Macallan 18 Year Old “Annual 2019 Release” Sherry Oak Cask Highland Single Malt Scotch Whisky (750ml) $299.99 View

The Macallan’s benchmark excellence is nowhere more evident than in the 18 year old, which is matured for a minimum of 18 years in seasoned sherry casks. Classic Macallan, with aromas and flavors of dried apricots and figs, spice, chocolate and orange zest. Made exclusively in hand-picked sherry oak casks from Jerez, Spain. As always, the Macallan is bottled with its natural color.  This is the new package but the same old Mac 18!

Loch Fyne Whiskies “Whisky of the Year?! 🏆🥃” – Scotch Whisky News

Double Gold for Loch Fyne!

We’ve been craving some good news here at Loch Fyne recently, and much to our delight we’ve been awarded Whisky of the Year for our Loch Fyne Glentauchers 11 Year Old by the Scottish Field Whisky Challenge. Sláinte!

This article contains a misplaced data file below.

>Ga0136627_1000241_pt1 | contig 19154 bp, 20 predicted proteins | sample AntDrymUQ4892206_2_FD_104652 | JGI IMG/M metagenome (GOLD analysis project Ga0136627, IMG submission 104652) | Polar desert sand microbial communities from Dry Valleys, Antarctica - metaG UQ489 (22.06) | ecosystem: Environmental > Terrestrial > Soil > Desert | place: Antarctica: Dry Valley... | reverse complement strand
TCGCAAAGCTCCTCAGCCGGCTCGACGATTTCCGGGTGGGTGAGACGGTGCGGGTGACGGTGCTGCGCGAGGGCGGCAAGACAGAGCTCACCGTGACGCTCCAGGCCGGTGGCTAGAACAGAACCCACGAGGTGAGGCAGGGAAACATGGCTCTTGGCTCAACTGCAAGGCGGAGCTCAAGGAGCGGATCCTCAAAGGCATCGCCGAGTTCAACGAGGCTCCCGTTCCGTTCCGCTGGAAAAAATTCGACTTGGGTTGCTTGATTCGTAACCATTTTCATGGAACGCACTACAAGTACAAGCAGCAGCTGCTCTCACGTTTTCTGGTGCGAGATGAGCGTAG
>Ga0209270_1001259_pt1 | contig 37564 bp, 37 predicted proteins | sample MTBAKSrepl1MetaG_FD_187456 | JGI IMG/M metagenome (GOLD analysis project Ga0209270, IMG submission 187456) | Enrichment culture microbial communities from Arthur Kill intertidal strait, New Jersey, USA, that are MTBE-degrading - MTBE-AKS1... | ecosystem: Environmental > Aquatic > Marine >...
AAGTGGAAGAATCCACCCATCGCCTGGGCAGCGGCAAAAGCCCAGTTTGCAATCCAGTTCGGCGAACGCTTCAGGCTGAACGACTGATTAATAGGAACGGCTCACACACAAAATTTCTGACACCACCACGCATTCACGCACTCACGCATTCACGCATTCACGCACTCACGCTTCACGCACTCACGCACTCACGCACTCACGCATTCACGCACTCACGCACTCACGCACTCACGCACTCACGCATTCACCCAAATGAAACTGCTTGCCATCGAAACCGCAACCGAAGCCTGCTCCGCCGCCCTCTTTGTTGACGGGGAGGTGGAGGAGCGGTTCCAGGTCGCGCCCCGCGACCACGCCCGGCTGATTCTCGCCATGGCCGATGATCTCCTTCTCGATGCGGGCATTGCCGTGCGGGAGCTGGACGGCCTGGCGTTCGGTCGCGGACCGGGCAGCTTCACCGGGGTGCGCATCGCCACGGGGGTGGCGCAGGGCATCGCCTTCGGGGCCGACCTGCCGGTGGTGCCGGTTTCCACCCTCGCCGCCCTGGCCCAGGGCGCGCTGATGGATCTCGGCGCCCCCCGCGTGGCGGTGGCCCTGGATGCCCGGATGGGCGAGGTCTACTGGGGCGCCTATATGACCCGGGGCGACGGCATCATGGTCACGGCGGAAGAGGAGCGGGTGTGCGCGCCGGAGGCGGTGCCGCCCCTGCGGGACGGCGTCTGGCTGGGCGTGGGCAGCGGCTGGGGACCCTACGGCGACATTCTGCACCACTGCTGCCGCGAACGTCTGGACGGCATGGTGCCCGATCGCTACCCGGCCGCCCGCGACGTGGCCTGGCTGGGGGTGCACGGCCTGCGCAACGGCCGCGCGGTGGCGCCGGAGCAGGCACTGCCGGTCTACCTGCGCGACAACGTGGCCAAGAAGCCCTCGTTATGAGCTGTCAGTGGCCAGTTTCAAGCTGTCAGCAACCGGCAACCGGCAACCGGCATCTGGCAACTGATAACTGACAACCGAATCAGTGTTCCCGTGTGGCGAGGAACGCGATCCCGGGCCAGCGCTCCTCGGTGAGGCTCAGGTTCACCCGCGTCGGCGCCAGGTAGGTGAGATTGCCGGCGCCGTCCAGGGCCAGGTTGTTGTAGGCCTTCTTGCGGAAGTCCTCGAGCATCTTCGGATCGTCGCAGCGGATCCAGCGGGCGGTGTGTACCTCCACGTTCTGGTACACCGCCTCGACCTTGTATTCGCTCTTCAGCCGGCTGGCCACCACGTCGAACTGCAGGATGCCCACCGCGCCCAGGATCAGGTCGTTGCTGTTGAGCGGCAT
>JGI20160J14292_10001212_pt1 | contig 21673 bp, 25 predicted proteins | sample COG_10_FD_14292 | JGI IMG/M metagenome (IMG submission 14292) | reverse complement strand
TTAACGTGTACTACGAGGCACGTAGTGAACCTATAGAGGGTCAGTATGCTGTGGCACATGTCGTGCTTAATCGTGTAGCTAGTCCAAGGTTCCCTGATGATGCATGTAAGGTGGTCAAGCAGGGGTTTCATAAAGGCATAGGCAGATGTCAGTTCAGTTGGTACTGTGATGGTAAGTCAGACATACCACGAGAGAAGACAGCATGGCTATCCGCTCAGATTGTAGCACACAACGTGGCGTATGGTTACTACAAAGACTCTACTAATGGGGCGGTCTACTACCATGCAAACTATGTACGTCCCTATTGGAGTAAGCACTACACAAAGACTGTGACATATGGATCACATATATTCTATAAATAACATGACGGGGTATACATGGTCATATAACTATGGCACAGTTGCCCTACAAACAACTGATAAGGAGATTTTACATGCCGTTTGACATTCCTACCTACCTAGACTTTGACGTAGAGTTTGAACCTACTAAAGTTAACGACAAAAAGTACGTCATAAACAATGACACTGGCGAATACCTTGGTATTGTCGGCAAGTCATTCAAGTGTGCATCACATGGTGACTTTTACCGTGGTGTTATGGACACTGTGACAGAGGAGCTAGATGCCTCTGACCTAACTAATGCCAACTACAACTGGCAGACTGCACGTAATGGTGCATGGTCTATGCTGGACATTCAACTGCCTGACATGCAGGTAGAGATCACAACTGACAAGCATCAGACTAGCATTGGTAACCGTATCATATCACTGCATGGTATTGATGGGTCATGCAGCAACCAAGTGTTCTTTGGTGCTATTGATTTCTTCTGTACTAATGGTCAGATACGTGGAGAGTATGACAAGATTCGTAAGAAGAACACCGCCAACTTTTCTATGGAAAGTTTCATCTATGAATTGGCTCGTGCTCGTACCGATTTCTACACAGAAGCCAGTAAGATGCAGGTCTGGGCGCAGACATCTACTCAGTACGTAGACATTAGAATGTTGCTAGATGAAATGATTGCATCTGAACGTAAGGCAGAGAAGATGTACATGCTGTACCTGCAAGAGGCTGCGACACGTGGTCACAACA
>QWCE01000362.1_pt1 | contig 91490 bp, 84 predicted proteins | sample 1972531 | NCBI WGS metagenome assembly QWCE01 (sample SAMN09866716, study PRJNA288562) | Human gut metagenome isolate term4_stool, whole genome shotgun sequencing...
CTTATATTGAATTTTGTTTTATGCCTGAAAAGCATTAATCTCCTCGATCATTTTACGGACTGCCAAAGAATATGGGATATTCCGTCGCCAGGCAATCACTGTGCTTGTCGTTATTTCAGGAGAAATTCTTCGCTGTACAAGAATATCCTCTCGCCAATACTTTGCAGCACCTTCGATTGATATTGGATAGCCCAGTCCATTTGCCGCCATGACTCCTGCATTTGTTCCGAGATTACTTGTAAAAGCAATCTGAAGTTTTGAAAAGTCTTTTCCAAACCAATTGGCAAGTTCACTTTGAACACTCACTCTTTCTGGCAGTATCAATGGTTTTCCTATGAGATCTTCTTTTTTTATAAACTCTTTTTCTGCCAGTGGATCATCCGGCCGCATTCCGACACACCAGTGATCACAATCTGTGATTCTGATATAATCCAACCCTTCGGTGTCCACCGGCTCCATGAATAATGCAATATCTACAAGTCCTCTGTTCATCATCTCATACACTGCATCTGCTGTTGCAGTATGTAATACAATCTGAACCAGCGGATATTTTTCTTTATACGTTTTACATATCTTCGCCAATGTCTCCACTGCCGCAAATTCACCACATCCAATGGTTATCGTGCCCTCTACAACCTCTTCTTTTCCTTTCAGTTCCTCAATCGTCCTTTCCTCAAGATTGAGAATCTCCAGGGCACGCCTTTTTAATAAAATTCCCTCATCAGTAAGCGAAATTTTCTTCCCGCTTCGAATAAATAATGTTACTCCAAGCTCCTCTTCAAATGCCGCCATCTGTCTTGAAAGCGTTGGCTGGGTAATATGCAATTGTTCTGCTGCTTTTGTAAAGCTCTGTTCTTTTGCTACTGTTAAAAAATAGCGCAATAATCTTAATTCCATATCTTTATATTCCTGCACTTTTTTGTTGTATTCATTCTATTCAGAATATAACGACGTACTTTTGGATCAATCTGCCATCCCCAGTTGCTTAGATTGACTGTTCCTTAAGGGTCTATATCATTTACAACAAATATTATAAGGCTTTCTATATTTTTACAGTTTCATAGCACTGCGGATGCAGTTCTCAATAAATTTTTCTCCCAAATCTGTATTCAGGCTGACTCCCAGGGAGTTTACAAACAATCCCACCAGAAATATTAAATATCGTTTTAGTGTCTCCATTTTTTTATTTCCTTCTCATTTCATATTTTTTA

This exceptional Glentauchers whisky was selected from our unique and exceptional cask collection. It was distilled in May 2008 and spent 11 years maturing in a single sherry cask before being bottled at 57.7% abv. Limited to just 954 bottles, this Double Gold winner is highly-limited. Don’t miss out.

Buy the Whisky of the Year Now ›

New Arrivals and Back in Stock at K&L California – Whisky News

Michel Couvreur “Peaty Overaged” K&L Exclusive Malt Whisky (750ml) $79.99 View